Helen Phillips, The Beautiful Bureaucrat, Pushkin Press (London: 2017)

Pushkin Press kindly sent me a copy of The Beautiful Bureaucrat.

A Book A Week #35 | The 7th Function of Language, by Laurent Binet

All The Gang’s Here: The 7th Function of Language, by Laurent Binet

The author is dead. A specific author, that is. Specifically, the author who did the most to kill the author — the notion of the author as some sort of a textual god, whose diktat is law. More specifically still, that author is Roland Barthes. His 1967 essay ‘The Death of the Author’ declared that “a text’s unity lies not in its origin but in its destination” and that “the birth of the reader must be at the cost of the death of the Author.”

“Author” with a capital ‘A,’ that is. Barthes wasn’t in the business of bumping off writers. Rather, he intended to strike a blow against a literary culture “tyrannically centred on the author” as an implacable source of authority. The Author must be knocked off his (for the Author is always going to be a He) pedestal and replaced with the reader, as an implacable source of authority. Geddit?

Barthes was killed on the morning of the 26th of March 1980, knocked down by a laundry truck. Laurent Binet’s novel, The 7th Function of Language imagines that the author’s death was no accident but an assassination; part of a carefully orchestrated conspiracy that implicates the upper echelons of French academe. Inspector Bayard, squat, proud Giscard voter and entirely uneasy with academia, is called to investigate Barthes’ death. On the way, he picks up a sidekick, the Holmes to his Watson, the rake-thin, timid semiotician Simon Herzog, to help him navigate the echoing corridors of the university.

Their investigations will take them from Paris to Bologna to Cornell, via steamy bathhouses where Foucault cavorts with gigolos, the office of the president, and a debating society where more than words are at stake. The whole gang’s here: the book’s dramatis personae reads like a who’s who of literary theory at its height: Foucault, Deleuze and Guattari, Kristeva, Sollers and Cixous, Derrida, Searle and Roman Jakobson. Oh, and don’t forget Umberto Eco, who pops up throughout the book as a sort of guide for the perplexed.

In fact, The 7th Function of Language owes rather a lot to Umberto Eco — if the book sounds somewhat like an Ecosian fantasia, that’s because it very probably is. There’s more than a hefty slug of Dan Brown in Binet’s work, but that might be because Brown is, in fact a character in one of Eco’s novels. As Eco once said, “The author, Dan Brown, is a character from Foucault’s Pendulum! I invented him. He shares my characters’ fascinations—the world conspiracy of Rosicrucians, Masons, and Jesuits. The role of the Knights Templar. The hermetic secret. The principle that everything is connected. I suspect Dan Brown might not even exist.” A delicious quote, and one that finds echoes in The Seventh Function of Language. Wheels within wheels within wheels.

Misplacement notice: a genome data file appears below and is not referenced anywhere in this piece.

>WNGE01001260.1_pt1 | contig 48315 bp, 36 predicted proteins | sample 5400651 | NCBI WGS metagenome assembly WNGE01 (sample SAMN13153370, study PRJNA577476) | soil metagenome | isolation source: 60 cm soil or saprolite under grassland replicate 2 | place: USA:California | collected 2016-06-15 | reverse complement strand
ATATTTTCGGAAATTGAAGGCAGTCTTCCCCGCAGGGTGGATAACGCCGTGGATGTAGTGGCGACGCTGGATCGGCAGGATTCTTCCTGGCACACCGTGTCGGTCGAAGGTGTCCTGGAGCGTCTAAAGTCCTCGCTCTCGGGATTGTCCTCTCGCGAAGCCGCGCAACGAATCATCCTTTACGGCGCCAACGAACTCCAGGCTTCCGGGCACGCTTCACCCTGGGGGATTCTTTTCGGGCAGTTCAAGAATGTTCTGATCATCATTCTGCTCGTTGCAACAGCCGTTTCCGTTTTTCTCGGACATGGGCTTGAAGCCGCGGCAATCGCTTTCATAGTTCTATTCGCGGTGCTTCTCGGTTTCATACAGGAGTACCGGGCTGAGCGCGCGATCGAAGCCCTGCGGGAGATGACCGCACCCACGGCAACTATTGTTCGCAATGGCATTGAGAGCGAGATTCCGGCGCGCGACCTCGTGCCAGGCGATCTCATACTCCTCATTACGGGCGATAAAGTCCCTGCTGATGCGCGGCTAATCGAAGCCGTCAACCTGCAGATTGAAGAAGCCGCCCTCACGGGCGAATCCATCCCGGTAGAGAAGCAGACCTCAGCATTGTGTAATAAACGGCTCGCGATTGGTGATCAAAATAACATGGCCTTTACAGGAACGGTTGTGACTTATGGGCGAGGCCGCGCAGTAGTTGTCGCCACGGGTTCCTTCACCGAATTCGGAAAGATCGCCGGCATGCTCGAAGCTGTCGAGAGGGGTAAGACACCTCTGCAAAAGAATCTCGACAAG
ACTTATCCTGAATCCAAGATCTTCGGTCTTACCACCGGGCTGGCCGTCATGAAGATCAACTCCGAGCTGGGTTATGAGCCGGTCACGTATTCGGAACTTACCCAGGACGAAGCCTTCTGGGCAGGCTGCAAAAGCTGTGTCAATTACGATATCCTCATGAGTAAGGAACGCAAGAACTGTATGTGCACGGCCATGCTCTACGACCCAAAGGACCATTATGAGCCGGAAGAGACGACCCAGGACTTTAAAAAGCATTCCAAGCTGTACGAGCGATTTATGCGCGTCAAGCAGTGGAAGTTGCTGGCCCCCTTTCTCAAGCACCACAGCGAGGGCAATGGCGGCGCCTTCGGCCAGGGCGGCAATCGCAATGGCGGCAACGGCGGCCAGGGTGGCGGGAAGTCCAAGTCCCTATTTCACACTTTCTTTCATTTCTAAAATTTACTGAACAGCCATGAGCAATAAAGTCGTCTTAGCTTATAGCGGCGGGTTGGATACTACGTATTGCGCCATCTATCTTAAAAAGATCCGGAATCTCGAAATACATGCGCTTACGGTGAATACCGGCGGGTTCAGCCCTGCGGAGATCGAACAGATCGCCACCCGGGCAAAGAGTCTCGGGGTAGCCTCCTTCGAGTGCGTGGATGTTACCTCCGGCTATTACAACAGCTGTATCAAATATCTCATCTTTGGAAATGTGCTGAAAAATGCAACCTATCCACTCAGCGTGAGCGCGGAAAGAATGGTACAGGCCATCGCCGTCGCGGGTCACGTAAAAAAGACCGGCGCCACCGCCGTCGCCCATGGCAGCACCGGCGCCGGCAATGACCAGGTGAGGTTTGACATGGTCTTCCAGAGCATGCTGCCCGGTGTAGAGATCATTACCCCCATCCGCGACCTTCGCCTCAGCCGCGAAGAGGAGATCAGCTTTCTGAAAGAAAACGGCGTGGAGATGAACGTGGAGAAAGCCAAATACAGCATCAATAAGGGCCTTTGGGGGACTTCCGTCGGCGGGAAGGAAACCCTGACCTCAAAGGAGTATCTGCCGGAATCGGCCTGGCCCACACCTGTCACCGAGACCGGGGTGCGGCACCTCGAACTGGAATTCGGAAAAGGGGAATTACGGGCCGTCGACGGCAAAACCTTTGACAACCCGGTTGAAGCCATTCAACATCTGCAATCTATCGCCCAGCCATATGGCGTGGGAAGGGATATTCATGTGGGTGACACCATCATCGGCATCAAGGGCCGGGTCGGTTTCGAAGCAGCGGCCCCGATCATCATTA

The 7th Function of Language, by Laurent Binet

It would be easy to rhapsodise about Binet’s writing all night — the ludicrous erudition, the way that dry academic debates are weighted with the same import as a firefight, the puns (oh, the puns). Even the Deleuzian sex scene — especially the Deleuzian sex scene (“the two desiring machines collide in an atomic explosion, and become, finally, that body without organs”). But, stepping out of my own shoes and into those of Barthes’ impersonal reader, without history or biology (or, perhaps into those of a better critic), does the novel actually work? How might The 7th Function of Language read to someone without a literature degree or two, saturated in what’s become known as Theory-with-a-capital-’T’?

To return to that Umberto Eco quote about the hermetic secret, everything might be connected, but what does that matter if you don’t have the foggiest what the Rosicrucians are, or the Masons, or the Jesuits? A reader less clued in to all this is perhaps unlikely to get much joy from Binet’s conspiracy — which is the way all conspiracies work, after all. Pizzagate, to draw a particularly ridiculous example, only works if you’re aware of the DNC’s hacked emails, and John Podesta’s penchant for pizza, as well as the Alt-Right’s tendency to happen upon conspiracies around every corner, most of which implicate the targets of that day’s ire. On the other hand, 7th Function might well play better with a Francophone reading public than an Anglophone one — France still has what might be called public intellectuals, whereas we’re all tired of experts now.

Stepping back into my own habitus now (there’s no escaping Bourdieu; not now, not ever), this overly-educated, Theory-saturated curate-cretin-crritic, the sort of person who can laugh out loud at a good Derrida pun, finds a lot to love. Any book where Derrida is killed off in 1980, leaving him to write his 1993 book on hauntology from beyond the grave, tickles my fancy. Any book where Umberto Eco plays a starring role is a good’un, in my ever-so ‘umble opinion.

Pacy, ludicrously witty, and clever to a fault, The 7th Function of Language is a literary thriller in the most radical sense — a madcap, screwball, twisting, turning thrill-ride of a book with impeccable literary credentials. The Author is dead. Long live the Author.

Laurent Binet trans. Sam Taylor, The 7th Function of Language, Harvill Secker (London: 2017)

Harvill Secker kindly furnished me with a copy of The 7th Function of Language.

A Book A Week #34 | House of Names by Colm Tóibín

House of Names, by Colm Tóibín